Building begins for St. Elizabeth Ann Seton High School
MYRTLE BEACH—When St. Elizabeth Ann Seton High School opens its doors in 2016, it will mark a crowning achievement for Catholic education in the state.
Bishop Robert E. Guglielmone, who blessed the property during a groundbreaking ceremony on Nov. 7, said “with the opening of this school, Catholic education will be available for all ages in every part of the state.”
St. Elizabeth Ann Seton will be the sixth high school in the diocese, and the seventh to provide secondary education. St. Anne in Rock Hill starts at kindergarten and will have its first graduates in 2018.
After months of rain, the groundbreaking was celebrated under blue skies with members of the planning committee and community leaders. Bishop Guglielmone was joined by Fathers James LeBlanc, Anthony Droze, Ronald Farrell, Norbert Mendonca and Antony Zaki, a priest of the neighboring St. Mark Coptic Orthodox Church. Jacquie Kasprowski, associate director for secondary education, also participated along with Theodore “Ted” Hanes, the new principal.
“It’s an incredibly exciting opportunity,” said Hanes, who will officially begin his new role in January after 22 years at Elk County Catholic High School in St. Marys, Pa., where he was a teacher and then vice principal since 2011. He said he’s looking forward to escaping the brutally cold winters, even though he’ll have to give up downhill skiing.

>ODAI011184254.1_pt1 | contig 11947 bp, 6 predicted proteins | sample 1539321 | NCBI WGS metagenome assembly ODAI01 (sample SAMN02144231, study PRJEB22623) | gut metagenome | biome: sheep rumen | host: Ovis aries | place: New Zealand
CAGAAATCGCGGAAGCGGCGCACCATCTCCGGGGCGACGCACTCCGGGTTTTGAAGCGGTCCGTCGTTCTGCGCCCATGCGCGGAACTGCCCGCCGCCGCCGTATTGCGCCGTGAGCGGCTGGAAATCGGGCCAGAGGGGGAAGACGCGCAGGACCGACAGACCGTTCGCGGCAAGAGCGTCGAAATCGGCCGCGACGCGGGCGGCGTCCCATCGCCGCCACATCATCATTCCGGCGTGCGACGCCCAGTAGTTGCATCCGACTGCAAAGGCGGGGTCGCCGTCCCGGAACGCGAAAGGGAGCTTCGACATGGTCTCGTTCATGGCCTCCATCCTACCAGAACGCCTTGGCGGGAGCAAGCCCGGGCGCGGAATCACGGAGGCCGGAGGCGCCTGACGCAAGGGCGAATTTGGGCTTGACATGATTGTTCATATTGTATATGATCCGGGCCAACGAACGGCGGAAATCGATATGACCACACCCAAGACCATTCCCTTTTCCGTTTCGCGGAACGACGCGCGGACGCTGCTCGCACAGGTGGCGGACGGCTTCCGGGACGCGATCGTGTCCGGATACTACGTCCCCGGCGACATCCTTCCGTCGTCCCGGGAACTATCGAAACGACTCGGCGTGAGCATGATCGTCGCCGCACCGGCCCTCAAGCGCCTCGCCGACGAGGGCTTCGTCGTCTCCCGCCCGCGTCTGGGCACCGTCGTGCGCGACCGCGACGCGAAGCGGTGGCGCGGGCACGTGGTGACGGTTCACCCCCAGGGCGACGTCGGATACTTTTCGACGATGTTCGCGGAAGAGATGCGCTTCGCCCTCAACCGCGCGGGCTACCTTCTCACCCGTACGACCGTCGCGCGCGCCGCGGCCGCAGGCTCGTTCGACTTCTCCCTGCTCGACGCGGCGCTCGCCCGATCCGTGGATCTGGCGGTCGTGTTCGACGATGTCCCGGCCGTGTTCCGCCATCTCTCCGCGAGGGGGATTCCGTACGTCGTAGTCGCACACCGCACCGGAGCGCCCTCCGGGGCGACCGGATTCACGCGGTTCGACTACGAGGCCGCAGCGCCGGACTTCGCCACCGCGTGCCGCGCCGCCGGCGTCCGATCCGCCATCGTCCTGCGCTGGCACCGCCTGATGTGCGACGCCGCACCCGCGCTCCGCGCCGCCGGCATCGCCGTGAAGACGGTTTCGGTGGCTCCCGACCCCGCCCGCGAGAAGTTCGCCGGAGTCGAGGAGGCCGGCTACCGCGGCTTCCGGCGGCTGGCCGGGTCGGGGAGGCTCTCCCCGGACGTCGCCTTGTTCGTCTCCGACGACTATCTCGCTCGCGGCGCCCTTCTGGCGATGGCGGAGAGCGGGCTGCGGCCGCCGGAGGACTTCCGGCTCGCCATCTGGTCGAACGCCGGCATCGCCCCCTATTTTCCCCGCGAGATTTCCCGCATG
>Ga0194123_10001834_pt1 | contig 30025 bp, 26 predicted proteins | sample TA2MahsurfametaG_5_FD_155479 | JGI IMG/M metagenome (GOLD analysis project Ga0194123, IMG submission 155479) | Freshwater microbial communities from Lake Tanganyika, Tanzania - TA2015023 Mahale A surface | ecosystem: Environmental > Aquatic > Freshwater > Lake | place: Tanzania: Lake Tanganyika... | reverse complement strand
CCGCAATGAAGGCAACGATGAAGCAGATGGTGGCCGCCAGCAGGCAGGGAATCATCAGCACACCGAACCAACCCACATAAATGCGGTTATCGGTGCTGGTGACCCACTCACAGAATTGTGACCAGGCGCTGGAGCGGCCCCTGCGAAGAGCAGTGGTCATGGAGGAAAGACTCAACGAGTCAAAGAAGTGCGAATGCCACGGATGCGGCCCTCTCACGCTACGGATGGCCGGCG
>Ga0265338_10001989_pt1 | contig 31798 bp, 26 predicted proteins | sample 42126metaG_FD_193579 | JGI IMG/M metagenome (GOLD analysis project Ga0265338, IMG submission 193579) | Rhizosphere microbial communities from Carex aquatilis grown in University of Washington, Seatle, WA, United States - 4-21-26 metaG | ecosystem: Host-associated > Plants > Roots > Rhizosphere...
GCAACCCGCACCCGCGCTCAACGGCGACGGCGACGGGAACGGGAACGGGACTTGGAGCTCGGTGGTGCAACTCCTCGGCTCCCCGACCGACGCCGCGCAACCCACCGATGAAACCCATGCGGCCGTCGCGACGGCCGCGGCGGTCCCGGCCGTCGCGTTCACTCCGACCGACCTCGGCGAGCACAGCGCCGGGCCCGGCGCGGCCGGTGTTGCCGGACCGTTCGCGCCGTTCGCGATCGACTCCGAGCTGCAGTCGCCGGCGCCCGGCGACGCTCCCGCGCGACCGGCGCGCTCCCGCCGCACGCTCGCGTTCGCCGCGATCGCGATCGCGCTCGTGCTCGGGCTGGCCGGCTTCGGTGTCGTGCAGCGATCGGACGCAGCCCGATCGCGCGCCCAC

The high school has been a long time coming for the Pee Dee, going back to when the late Msgr. Joseph Roth was pastor of St. Andrew Church in 2000 and a feasibility study was first conducted. Father LeBlanc took the reins in 2011 along with other area priests. He was enthusiastic about the groundbreaking, the upcoming construction, and especially the first day of school for students, slated for August 2016. It will begin with the ninth grade and grow from there.
Feeder schools for St. Elizabeth include Holy Trinity, St. Andrew and St. Michael, all about equidistance from the high school property, plus children of area parishes from Conway to Georgetown, Father LeBlanc said. The land is nestled on 50 acres in the Carolina Forest, donated by the diocese.
So far the fundraising committee has received pledges of $4.1 million, with a challenge goal of $5 million. The funds will cover four phases of construction, plus future growth. The first phase will include six classrooms, a chapel, media center, lab, art and music rooms, and lunch and staff space. The next three stages will grow the building, adding an eventual basketball court, stage and commons area.
Participants said excitement was palpable.
“The doors aren’t there yet, but I’m excited to open those doors for our students in August,” Hanes said.
Photos by Keith Jacobs/Miscellany